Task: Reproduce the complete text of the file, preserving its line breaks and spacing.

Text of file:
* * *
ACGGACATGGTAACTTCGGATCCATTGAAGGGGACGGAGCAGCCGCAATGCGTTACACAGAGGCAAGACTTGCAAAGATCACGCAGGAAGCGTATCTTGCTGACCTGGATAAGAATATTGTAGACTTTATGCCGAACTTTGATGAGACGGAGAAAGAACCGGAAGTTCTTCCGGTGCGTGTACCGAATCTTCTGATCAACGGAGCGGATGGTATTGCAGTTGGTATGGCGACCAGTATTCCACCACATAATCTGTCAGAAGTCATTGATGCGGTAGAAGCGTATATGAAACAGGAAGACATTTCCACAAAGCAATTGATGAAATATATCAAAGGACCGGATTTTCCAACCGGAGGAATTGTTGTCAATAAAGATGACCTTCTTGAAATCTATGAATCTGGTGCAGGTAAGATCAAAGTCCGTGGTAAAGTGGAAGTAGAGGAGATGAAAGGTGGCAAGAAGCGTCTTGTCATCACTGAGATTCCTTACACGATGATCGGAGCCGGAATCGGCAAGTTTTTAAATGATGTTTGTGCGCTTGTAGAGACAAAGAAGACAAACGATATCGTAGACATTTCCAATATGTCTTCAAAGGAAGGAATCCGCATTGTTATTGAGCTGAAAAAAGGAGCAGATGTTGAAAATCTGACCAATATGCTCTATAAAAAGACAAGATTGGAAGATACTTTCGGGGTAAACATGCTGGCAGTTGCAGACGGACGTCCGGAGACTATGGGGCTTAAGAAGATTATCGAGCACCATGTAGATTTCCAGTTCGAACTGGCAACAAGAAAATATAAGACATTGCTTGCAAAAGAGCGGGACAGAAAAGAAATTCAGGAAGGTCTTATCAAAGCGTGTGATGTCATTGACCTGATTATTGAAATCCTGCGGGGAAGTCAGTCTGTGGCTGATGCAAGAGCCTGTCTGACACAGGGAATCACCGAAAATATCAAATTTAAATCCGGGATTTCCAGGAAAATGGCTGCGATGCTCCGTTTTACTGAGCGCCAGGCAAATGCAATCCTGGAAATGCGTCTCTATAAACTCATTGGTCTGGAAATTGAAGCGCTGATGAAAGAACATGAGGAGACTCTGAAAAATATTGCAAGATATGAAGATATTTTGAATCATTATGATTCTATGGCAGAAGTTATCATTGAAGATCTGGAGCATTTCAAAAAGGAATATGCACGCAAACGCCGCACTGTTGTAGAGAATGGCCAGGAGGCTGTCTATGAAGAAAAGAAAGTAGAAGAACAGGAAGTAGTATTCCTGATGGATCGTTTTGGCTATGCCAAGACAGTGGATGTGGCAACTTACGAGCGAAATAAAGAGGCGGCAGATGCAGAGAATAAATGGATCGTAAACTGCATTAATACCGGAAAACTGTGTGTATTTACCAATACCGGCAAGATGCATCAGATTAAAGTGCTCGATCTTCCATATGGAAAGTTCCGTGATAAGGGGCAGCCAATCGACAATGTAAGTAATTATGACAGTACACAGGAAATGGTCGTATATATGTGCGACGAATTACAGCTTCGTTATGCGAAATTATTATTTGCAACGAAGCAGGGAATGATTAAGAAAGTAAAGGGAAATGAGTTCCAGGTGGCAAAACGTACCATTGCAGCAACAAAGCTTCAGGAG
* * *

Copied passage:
ACGGACATGGTAACTTCGGATCCATTGAAGGGGACGGAGCAGCCGCAATGCGTTACACAGAGGCAAGACTTGCAAAGATCACGCAGGAAGCGTATCTTGCTGACCTGGATAAGAATATTGTAGACTTTATGCCGAACTTTGATGAGACGGAGAAAGAACCGGAAGTTCTTCCGGTGCGTGTACCGAATCTTCTGATCAACGGAGCGGATGGTATTGCAGTTGGTATGGCGACCAGTATTCCACCACATAATCTGTCAGAAGTCATTGATGCGGTAGAAGCGTATATGAAACAGGAAGACATTTCCACAAAGCAATTGATGAAATATATCAAAGGACCGGATTTTCCAACCGGAGGAATTGTTGTCAATAAAGATGACCTTCTTGAAATCTATGAATCTGGTGCAGGTAAGATCAAAGTCCGTGGTAAAGTGGAAGTAGAGGAGATGAAAGGTGGCAAGAAGCGTCTTGTCATCACTGAGATTCCTTACACGATGATCGGAGCCGGAATCGGCAAGTTTTTAAATGATGTTTGTGCGCTTGTAGAGACAAAGAAGACAAACGATATCGTAGACATTTCCAATATGTCTTCAAAGGAAGGAATCCGCATTGTTATTGAGCTGAAAAAAGGAGCAGATGTTGAAAATCTGACCAATATGCTCTATAAAAAGACAAGATTGGAAGATACTTTCGGGGTAAACATGCTGGCAGTTGCAGACGGACGTCCGGAGACTATGGGGCTTAAGAAGATTATCGAGCACCATGTAGATTTCCAGTTCGAACTGGCAACAAGAAAATATAAGACATTGCTTGCAAAAGAGCGGGACAGAAAAGAAATTCAGGAAGGTCTTATCAAAGCGTGTGATGTCATTGACCTGATTATTGAAATCCTGCGGGGAAGTCAGTCTGTGGCTGATGCAAGAGCCTGTCTGACACAGGGAATCACCGAAAATATCAAATTTAAATCCGGGATTTCCAGGAAAATGGCTGCGATGCTCCGTTTTACTGAGCGCCAGGCAAATGCAATCCTGGAAATGCGTCTCTATAAACTCATTGGTCTGGAAATTGAAGCGCTGATGAAAGAACATGAGGAGACTCTGAAAAATATTGCAAGATATGAAGATATTTTGAATCATTATGATTCTATGGCAGAAGTTATCATTGAAGATCTGGAGCATTTCAAAAAGGAATATGCACGCAAACGCCGCACTGTTGTAGAGAATGGCCAGGAGGCTGTCTATGAAGAAAAGAAAGTAGAAGAACAGGAAGTAGTATTCCTGATGGATCGTTTTGGCTATGCCAAGACAGTGGATGTGGCAACTTACGAGCGAAATAAAGAGGCGGCAGATGCAGAGAATAAATGGATCGTAAACTGCATTAATACCGGAAAACTGTGTGTATTTACCAATACCGGCAAGATGCATCAGATTAAAGTGCTCGATCTTCCATATGGAAAGTTCCGTGATAAGGGGCAGCCAATCGACAATGTAAGTAATTATGACAGTACACAGGAAATGGTCGTATATATGTGCGACGAATTACAGCTTCGTTATGCGAAATTATTATTTGCAACGAAGCAGGGAATGATTAAGAAAGTAAAGGGAAATGAGTTCCAGGTGGCAAAACGTACCATTGCAGCAACAAAGCTTCAGGAG